15. Pilot testing of a burn prevention teaching tool for Amish children.

    Science.gov (United States)

    Rieman, Mary T; Kagan, Richard J

    2012-01-01

    Burn prevention education for Amish children is warranted as there are unique risks associated with the Amish lifestyle. Specific educational opportunities are related to scalds, ignition of clothing, and ignition of highly flammable materials. A culturally sensitive burn prevention teaching tool, consisting of a magnetic storyboard, burn safety curriculum, and tests, was developed with the cooperation of one Old Order Amish community. The purpose of this study was to test the effectiveness of the tool in an Amish school. The teacher obtained parental permission and informed assent for the participation of the children. Pretesting was completed before the lessons began. The teacher told stories and arranged the magnets on the storyboard to show burn hazards involving lighters, stoves, kerosene heaters, gasoline-powered engines, and hot liquids used for canning, butchering, mopping, washing clothes, and making lye soap. The children were challenged to rearrange the pieces for a safer situation. Posttesting was performed 2 months after the pretest. Twenty-seven students (grades 1-8) participated. Tests were scored as a percentage of the 33 items answered correctly. The mean pretest score was 62 and the mean posttest score was 83. Statistical analysis using paired t-test demonstrated a highly significant improvement in test scores (P < .0001), with a power of more than 99%. This pilot study demonstrated that the burn prevention teaching tool was effective for improving knowledge in one classroom of Amish children. These results support expanded use and testing of this tool in other Amish schools.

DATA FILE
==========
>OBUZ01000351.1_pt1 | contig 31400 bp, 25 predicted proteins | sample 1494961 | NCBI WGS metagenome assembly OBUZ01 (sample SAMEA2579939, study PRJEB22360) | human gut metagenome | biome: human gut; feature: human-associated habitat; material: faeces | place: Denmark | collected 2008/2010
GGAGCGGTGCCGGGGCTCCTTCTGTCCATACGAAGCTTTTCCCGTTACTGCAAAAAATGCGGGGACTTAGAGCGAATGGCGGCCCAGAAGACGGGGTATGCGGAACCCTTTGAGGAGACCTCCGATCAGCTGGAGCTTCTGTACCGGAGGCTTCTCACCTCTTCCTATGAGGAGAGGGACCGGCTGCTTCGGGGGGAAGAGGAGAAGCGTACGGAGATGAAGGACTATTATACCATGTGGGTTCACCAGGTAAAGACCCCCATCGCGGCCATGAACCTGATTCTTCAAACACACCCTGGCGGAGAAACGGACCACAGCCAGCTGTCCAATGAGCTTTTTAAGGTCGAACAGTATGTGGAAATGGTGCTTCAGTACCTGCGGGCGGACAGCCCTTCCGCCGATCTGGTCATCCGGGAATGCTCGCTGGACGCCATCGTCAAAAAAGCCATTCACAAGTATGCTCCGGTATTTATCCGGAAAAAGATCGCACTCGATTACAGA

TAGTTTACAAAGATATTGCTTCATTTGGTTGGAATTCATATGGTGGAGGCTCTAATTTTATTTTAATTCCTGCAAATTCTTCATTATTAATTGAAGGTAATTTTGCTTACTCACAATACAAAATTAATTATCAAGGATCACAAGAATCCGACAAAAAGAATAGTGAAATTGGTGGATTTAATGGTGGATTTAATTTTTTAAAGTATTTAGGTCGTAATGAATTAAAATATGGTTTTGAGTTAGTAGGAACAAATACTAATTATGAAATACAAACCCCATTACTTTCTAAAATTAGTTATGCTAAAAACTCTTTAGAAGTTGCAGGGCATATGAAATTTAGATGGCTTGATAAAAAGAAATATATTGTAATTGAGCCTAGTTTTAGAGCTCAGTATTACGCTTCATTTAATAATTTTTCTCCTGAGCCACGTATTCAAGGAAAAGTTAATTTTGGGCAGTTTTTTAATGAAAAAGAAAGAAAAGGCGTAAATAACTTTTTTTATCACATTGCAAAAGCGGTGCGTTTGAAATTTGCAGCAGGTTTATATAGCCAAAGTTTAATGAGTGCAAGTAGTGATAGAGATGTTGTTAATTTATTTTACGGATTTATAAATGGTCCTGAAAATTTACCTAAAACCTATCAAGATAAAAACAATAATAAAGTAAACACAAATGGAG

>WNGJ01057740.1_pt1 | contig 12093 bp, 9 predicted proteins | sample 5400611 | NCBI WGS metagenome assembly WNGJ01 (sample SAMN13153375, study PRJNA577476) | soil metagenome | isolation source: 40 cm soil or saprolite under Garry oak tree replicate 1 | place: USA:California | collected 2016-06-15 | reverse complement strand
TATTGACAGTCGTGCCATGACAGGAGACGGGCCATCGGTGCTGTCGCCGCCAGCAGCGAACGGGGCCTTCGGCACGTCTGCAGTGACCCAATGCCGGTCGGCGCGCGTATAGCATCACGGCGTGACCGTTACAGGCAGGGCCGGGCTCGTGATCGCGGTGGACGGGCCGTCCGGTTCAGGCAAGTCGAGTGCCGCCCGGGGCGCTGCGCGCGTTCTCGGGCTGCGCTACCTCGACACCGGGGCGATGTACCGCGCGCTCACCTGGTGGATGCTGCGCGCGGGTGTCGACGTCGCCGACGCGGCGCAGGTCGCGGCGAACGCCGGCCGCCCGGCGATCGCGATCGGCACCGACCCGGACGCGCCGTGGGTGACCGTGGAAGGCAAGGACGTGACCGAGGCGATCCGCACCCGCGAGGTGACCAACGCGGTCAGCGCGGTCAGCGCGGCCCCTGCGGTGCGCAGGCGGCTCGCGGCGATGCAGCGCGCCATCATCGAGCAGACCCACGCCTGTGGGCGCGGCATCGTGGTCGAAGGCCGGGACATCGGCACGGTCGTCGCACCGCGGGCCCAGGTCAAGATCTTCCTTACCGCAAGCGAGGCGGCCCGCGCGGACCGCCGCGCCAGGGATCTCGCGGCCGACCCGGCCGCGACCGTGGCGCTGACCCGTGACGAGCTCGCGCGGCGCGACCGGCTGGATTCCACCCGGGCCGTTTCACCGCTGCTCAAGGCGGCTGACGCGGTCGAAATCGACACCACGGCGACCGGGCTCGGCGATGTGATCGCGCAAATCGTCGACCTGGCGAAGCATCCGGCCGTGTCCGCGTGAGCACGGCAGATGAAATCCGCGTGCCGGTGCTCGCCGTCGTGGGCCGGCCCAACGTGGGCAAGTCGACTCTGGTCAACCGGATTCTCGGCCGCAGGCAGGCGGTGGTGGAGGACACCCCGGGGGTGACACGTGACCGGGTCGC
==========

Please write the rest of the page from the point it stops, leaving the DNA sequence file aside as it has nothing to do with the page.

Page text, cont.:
16. An Integrative Suicide Prevention Program for Visitor Charcoal Burning Suicide and Suicide Pact

    Science.gov (United States)

    Wong, Paul W. C.; Liu, Patricia M. Y.; Chan, Wincy S. C.; Law, Y. W.; Law, Steven C. K.; Fu, King-Wa; Li, Hana S. H.; Tso, M. K.; Beautrais, Annette L.; Yip, Paul S. F.

    2009-01-01

    An integrative suicide prevention program was implemented to tackle an outbreak of visitor charcoal burning suicides in Cheung Chau, an island in Hong Kong, in 2002. This study evaluated the effectiveness of the program. The numbers of visitor suicides reduced from 37 deaths in the 51 months prior to program implementation to 6 deaths in the 42…

  17. Burn injury in kitchen workers: a cause for prevention.

    Science.gov (United States)

    Riina, L H; Simpson, R L; Gudjonsson, O; Glickman, L T; Harris, S U; Johnson, D; Ginocchio, M

    2000-01-01

    Preventable thermal injuries in professional kitchen workers have been identified, and we have introduced a protective garment. Because of the nature of their occupation, kitchen workers are prone to thermal injuries. It has been our experience that the majority of these injuries are scald injuries on the ankles and dorsum of the feet. We propose that a protective garment, such as a waterproof shoe and garter, could reduce the incidence of these injuries.

  18. Prevention of fatal postoperative pulmonary embolism by low doses of heparin. An international multicentre trial.

    Science.gov (United States)

    1975-07-12